Highlights and images from Taranaki’s 10th annual WOMAD festival. Photography by Ambrose Hickman.
An impending tropical cyclone could not deter punters from this year’s WOMAD, where more than 30 musicians from across the globe played their own part in a festival that strings music, culture, and identity into a melting pot of celebration. It rained sporadically, winds blew and the humidity lingered, but sprits were never dampened as there was far too much to keep us occupied.
Arriving on Friday just in time for Zimbabwe’s afrosound troupe Mokoomba on the main stage, I watched as the rhythmic sounds, driven by passion and positivity, took hold over the TSB Bowl crowd. Snippets of jazz and funk are embroiled in their native Zimbabwe tongue, and each member danced with an infectious energy. It’s a fun set that saw the bassist in particular playing an outstanding groove, and nearing the end vocalist Mathias Muzaza could be seen with sweat dripping from his chin; 75 minutes of this music has that affect.
“Can we just take a moment and talk about how amazing this festival is?” With a tutu fashioned from a rag-tag pastiche of pastel smeared colours and white hot heels, Kimbra’s following performance showcased her incredible voice and stage presence, as she blitzed through popular tunes ‘Two Way Street’, ‘Open Up Your Heart’ and ‘Settle Down’. She twirls across stage in glee introducing the funky Prince-inspired ‘Nobody But You’ from her upcoming second album, and while sonically she lost a little steam with the repetition of ideas, this by no means detracted from the frazzle and dazzle the young New Zealander brought to the opening night.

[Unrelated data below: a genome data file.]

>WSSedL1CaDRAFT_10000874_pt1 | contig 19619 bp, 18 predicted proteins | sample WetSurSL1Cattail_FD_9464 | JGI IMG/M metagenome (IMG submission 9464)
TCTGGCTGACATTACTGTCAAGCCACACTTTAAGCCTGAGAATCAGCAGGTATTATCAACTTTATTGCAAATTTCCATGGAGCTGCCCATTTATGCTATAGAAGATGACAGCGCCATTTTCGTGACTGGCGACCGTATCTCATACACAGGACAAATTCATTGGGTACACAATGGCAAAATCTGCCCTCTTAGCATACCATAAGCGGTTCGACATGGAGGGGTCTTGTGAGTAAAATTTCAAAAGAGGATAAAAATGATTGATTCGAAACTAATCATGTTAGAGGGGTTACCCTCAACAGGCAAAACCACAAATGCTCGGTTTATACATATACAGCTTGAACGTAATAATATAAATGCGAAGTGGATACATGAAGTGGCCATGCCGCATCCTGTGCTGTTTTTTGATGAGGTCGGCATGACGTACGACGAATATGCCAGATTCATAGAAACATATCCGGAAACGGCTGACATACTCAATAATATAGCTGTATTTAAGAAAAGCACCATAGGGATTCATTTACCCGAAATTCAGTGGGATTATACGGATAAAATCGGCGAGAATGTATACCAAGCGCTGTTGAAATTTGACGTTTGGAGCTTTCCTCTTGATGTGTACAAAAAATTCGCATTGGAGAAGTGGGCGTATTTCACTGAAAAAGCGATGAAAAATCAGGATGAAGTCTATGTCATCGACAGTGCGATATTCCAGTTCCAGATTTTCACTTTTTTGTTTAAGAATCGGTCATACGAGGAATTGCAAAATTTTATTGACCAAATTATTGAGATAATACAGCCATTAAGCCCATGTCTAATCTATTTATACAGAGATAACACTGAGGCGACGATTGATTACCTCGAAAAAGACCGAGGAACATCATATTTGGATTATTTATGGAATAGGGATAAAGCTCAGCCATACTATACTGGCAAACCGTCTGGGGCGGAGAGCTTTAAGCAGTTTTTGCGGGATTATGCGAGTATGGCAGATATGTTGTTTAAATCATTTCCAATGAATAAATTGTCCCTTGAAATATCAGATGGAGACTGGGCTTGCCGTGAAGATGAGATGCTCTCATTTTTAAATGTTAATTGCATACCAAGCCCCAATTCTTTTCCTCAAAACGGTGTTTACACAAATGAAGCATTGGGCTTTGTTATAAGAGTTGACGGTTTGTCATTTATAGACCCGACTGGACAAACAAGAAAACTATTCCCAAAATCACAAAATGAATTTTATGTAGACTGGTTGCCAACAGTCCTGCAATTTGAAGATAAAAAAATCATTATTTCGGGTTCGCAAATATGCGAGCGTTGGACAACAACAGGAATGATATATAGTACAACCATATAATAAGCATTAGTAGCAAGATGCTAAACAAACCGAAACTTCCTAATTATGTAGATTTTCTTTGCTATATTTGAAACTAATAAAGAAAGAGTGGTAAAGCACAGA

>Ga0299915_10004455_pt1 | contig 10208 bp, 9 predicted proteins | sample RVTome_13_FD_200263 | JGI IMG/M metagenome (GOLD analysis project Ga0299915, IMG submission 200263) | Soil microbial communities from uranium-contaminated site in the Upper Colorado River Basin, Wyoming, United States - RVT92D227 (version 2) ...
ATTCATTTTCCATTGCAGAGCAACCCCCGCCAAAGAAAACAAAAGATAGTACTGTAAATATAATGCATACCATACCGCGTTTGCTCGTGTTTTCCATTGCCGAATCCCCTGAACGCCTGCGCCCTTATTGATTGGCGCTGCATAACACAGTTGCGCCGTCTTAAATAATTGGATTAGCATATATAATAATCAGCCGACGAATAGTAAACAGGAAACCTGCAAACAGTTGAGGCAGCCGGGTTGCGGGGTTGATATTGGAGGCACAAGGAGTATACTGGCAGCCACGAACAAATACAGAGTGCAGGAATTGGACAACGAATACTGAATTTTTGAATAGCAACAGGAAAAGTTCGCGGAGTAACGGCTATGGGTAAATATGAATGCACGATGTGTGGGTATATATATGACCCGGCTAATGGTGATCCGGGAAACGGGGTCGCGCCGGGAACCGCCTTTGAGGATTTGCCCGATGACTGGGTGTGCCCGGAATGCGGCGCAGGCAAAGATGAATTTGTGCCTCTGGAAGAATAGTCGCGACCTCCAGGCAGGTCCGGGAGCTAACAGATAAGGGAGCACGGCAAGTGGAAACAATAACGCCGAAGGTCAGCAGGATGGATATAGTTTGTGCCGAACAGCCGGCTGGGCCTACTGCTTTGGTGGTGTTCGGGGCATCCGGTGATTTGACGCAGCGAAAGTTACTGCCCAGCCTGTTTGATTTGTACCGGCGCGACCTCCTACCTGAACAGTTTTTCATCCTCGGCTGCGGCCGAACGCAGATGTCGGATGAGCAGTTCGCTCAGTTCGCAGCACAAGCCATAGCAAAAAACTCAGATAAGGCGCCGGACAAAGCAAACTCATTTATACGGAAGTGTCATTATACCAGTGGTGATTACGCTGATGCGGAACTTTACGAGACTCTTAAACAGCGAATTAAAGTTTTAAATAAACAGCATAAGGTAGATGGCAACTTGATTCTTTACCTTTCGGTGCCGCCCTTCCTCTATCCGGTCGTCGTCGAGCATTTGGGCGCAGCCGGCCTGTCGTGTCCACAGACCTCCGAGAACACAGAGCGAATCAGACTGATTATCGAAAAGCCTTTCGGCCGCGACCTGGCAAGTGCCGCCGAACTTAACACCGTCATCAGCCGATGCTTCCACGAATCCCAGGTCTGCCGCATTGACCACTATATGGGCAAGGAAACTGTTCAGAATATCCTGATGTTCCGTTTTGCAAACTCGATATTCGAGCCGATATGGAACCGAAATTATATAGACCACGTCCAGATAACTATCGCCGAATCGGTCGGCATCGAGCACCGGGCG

Norway experimental folk artist Ane Brun kicked off day number two for us as at the Todd Energy Brooklands Stage. The delicacy of her voice was a perfect fit for the showers pouring, and accompanied with only a Cello, her performance of Beyonce’s ‘Halo’ trumped the original. As the sun peaked through the clouds it seemed all too perfect a finale; in many ways, the (exaggerated) cyclone worked with the festival, not against.
Spanish songstress Buika played an unplugged afternoon set that delivered her blend of flamenco, jazz, and soul in a gracefully stripped-back manner. Joined onstage by a single guitarist and percussionist, her set flowed through the smoky sensuality of her voice. Some songs, including the emotional version of ‘Throw It Away’, featured English language, but for the most part Spanish took prominence. For the best, mind you, as her tender countenance and gentle hand gestures broke any barrier. “I feel your direction, I feel you talking to me,” she smiles. It’s a comment that pinpoints one of WOMAD’s key beliefs: the emotion of music outshines language barriers.
Over on the main stage seven piece French roots-reggae revivalists Dub Inc begin with a sample from Charlie Chaplin’s classic The Great Dictator speech and launch into a set combining hip-hop, dub, and ska. Their hits ‘Paradise’, ‘Murderer’, and ‘Rude Boy’ are lapped up by the (younger) crowd as the slope of the hill bounces to the lively music, but the combined vocal tone of the two MC’s leave an abrasive impression on the ears.